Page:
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Unlocking unique value through co-creation in open laboratories

Unlocking unique value through co-creation in open laboratories

De Vita, Katharina ORCID: 0000-0002-5030-5588, Jonas, Julia M., Neely, Andy and Möslein, Kathrin M. (2020) Unlocking unique value through co-creation in open laboratories. In: Fritzsche, Albrecht, Jonas, Julia M., Roth, Angela and Möslein, Kathrin M., (eds.) Innovating in the Open Lab: the new potential for interactive value creation across organizational boundaries. Walter de Gruyter GmbH & Co KG, 2020, Berlin; Boston, pp. 81-92. ISBN 978-3110628210 ; 978-3110633665 ; 978-3110629972 ; 3110629976 (doi:

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Companies increasingly reach outside their own organizational boundaries to engage with customers to jointly de-velop new products and services (Brunswicker and Chesbrough, 2018). Companies turn towards customers for inspira-tion to develop innovative products and services that better align with customers’ expectations (Gutu, Manuwa and Mbuya, 2018). Indeed, across all industries, firms agree that involving users in the innovation process – to learn from them and work with them – is vital (Westerlund and Leminen, 2011). By allowing customers to become idea generators and co-creators, it is possible to comprehend their latent or unvoiced needs (Kristensson, Matthing and Johansson, 2008). One prominent approach to foster co-creation with customers, that is becoming increasingly popular, are open laboratories (Fritzsche, 2018). These laboratories are closely related to the notion of open innovation, which purposively makes use of knowledge flows across organizational boundaries (Chesbrough, 2003), and user innovation, which turns the focus to the people who engage in the innovation process (von Hippel, 2009). Indeed, companies increasingly inte-grate their customers in the innovation process by means of open laboratories. For example, companies such as the German software company SAP, establish their own open labs and leverage the power of customer co-creation. In 2007, SAP set-up their own Co-Innovation Lab (COIL) with the mission to provide partners a structured and guided global approach to producing innovative solutions that have a shorter time to market, with reduced risk (Innovation Leader, 2016). Instead, Lego, German Telekom, and other businesses, establish interactive spaces in their store settings to achieve customers engagement in the exploration of new products and services (Roth et al., 2015). While there are significant differences across a range of open laboratories such as FabLabs, TechShops, and Living Labs (Fritzsche, 2018), they can be defined by the physical environment in which peoplecan create, validate or test products, services or processes through the direct or indirect engagement with an organization. Some open laboratories involve facilitators and therefore can be seen as intermediaries (Almirall and Wareham, 2008) supporting the innovation process between companies and co-creators. The expression ‘co-creator’ is used when referring to co-creation with customers and users (Leminen, Nyström and Westerlund, 2015). By offering an environment that closely resembles the context of the prod-uct or service in real-life, open labs can provide as authentic a use situation as possible. Often these labs offer a more reliable market evaluation than test markets and empower users to contribute to the innovation processes (Salter and White, 2013). While companies increasingly utilize open laboratories for innovation purposes (Leminen and Westerlund, 2016), the different types of project objectives, outcomes and the unique benefits associated with such labs have not been extensively discussed thus far. This chapter presents examples of four co-creation projects that have been conduct-ed in an open lab called JOSEPHS® and exemplifies the benefits of such an open approach to innovation.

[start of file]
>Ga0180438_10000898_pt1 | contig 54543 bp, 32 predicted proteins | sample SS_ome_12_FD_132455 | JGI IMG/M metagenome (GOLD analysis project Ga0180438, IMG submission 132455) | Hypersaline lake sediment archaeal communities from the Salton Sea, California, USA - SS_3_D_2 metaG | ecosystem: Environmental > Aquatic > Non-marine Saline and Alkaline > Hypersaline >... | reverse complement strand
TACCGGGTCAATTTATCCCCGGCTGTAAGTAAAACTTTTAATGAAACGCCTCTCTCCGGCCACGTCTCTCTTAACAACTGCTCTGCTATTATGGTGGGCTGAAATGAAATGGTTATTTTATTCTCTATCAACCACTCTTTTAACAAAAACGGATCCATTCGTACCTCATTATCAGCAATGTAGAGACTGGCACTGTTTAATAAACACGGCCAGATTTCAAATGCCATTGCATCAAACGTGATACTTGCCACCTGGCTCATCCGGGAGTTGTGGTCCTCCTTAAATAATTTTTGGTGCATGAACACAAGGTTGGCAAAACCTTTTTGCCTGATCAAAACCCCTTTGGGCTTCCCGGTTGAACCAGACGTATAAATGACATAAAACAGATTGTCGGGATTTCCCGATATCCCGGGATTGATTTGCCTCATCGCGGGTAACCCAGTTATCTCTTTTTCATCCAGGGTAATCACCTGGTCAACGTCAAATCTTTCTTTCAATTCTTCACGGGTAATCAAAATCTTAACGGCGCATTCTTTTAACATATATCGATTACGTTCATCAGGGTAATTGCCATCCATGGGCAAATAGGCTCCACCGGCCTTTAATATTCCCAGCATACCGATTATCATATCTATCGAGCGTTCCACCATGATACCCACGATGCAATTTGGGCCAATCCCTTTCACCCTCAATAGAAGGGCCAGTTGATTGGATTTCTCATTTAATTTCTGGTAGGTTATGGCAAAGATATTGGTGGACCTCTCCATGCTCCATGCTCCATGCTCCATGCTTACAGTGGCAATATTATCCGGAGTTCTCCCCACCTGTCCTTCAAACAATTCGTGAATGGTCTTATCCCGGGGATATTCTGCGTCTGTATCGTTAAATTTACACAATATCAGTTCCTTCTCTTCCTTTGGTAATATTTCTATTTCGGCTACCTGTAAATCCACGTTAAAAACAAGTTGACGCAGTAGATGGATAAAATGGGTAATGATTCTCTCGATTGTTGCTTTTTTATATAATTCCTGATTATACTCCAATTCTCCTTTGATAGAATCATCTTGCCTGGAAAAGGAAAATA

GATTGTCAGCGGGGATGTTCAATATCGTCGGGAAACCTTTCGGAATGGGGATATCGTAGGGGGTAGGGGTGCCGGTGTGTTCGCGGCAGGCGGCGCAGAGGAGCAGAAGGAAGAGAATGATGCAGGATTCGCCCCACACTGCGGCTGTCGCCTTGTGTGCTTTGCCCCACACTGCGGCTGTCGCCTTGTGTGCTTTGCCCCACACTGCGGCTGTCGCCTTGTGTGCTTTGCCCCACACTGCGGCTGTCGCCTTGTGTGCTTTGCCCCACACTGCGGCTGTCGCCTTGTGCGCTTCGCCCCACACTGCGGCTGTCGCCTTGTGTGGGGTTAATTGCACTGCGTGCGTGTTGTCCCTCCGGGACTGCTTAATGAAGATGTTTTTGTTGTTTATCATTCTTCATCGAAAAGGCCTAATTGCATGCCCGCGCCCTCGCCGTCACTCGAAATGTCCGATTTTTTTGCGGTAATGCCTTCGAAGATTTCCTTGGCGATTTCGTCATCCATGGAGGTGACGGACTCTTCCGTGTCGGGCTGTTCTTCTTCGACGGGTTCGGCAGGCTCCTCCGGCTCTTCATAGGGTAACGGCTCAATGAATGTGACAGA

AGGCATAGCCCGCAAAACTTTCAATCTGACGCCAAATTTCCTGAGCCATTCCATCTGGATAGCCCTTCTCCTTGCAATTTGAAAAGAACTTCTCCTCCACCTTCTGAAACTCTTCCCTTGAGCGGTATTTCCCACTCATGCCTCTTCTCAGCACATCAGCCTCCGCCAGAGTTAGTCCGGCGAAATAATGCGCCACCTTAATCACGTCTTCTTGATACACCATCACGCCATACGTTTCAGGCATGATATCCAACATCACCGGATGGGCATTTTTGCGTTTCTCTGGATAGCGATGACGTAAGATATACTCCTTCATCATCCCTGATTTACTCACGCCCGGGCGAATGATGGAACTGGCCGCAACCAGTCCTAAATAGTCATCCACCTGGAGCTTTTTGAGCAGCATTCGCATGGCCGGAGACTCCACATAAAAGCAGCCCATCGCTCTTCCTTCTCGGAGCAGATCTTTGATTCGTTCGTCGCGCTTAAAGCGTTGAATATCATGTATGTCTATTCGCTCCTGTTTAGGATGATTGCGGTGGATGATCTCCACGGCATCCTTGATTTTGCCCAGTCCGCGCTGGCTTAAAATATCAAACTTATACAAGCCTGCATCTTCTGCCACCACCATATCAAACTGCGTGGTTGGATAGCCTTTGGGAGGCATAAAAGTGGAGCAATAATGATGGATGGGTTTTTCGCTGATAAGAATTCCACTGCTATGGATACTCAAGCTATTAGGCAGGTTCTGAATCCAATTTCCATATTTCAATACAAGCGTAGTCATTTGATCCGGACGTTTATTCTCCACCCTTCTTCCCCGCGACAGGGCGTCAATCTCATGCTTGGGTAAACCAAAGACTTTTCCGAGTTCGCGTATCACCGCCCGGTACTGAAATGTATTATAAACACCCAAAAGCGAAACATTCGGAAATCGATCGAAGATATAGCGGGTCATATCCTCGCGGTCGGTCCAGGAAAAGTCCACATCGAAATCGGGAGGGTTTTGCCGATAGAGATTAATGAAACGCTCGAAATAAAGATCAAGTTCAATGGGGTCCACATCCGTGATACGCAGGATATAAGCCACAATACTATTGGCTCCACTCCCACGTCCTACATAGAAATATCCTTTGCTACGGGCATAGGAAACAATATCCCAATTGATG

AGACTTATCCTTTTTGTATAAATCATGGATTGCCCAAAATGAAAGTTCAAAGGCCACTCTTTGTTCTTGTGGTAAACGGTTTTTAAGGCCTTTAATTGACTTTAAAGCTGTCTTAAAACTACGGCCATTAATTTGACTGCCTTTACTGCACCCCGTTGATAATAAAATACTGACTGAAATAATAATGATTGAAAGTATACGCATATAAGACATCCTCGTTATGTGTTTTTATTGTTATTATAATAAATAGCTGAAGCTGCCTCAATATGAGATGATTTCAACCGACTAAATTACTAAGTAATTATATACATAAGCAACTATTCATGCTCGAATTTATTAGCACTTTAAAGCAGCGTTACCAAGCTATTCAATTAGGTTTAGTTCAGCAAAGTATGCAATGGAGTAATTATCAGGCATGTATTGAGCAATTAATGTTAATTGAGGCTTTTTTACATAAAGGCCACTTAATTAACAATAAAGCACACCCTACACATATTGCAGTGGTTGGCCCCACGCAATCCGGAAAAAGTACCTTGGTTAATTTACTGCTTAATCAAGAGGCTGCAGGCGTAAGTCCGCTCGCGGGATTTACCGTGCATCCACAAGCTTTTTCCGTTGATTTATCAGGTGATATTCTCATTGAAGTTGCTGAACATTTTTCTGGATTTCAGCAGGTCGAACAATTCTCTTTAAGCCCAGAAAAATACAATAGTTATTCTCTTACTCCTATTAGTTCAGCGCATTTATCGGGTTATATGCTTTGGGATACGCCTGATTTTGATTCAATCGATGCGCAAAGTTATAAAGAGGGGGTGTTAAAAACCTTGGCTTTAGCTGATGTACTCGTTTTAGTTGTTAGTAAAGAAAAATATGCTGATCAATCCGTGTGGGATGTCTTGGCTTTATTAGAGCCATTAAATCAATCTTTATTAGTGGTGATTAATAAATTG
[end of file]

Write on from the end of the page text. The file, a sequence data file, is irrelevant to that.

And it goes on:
Item Type: Book Section
Uncontrolled Keywords: living lab, open innovation, cocreation
Subjects: H Social Sciences > HD Industries. Land use. Labor > HD28 Management. Industrial Management
Faculty / School / Research Centre / Research Group: Faculty of Business
Faculty of Business > Department of Systems Management & Strategy
Faculty of Business > Networks and Urban Systems Centre (NUSC)
Faculty of Business > Networks and Urban Systems Centre (NUSC) > Centre for Business Network Analysis (CBNA)
Faculty of Business > Networks and Urban Systems Centre (NUSC) > Connected Cities Research Group
Last Modified: 15 Mar 2022 11:10

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